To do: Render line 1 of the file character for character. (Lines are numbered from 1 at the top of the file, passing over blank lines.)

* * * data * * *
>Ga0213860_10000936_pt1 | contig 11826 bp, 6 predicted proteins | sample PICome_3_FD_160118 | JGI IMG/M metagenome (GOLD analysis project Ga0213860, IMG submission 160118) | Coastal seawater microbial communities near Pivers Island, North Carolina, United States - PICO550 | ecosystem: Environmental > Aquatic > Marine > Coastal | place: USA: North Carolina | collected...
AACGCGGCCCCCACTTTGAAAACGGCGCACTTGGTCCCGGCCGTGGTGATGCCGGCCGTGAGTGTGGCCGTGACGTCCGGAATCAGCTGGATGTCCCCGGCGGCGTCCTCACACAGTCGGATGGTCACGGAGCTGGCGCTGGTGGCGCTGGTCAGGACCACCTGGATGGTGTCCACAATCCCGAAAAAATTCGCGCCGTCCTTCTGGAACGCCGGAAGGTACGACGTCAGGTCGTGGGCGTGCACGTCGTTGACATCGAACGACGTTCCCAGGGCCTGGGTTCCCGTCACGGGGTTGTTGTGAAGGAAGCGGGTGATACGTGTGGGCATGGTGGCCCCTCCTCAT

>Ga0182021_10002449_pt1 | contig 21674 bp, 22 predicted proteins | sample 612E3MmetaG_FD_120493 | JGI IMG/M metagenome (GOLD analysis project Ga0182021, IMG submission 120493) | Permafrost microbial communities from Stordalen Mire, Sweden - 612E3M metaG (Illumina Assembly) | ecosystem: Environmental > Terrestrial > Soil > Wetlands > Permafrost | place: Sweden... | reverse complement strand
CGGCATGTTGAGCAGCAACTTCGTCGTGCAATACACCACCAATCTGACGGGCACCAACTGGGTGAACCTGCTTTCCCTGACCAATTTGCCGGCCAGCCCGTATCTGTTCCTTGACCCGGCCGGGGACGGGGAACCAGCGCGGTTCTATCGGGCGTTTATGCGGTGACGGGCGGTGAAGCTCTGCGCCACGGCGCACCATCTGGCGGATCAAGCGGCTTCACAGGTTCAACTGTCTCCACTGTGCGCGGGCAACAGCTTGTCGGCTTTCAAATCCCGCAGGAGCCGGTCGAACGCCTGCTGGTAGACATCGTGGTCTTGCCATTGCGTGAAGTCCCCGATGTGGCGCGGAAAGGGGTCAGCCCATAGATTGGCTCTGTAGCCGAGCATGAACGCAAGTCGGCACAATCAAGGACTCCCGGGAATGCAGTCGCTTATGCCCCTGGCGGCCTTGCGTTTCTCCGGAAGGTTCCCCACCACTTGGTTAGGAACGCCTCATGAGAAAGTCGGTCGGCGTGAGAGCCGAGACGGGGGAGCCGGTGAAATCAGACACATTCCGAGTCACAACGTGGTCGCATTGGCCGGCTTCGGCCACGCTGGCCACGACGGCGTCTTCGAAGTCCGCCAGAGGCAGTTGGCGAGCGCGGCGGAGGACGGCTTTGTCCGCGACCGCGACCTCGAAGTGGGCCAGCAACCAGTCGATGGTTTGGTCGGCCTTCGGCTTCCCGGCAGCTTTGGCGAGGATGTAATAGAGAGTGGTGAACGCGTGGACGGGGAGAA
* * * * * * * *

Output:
>Ga0213860_10000936_pt1 | contig 11826 bp, 6 predicted proteins | sample PICome_3_FD_160118 | JGI IMG/M metagenome (GOLD analysis project Ga0213860, IMG submission 160118) | Coastal seawater microbial communities near Pivers Island, North Carolina, United States - PICO550 | ecosystem: Environmental > Aquatic > Marine > Coastal | place: USA: North Carolina | collected...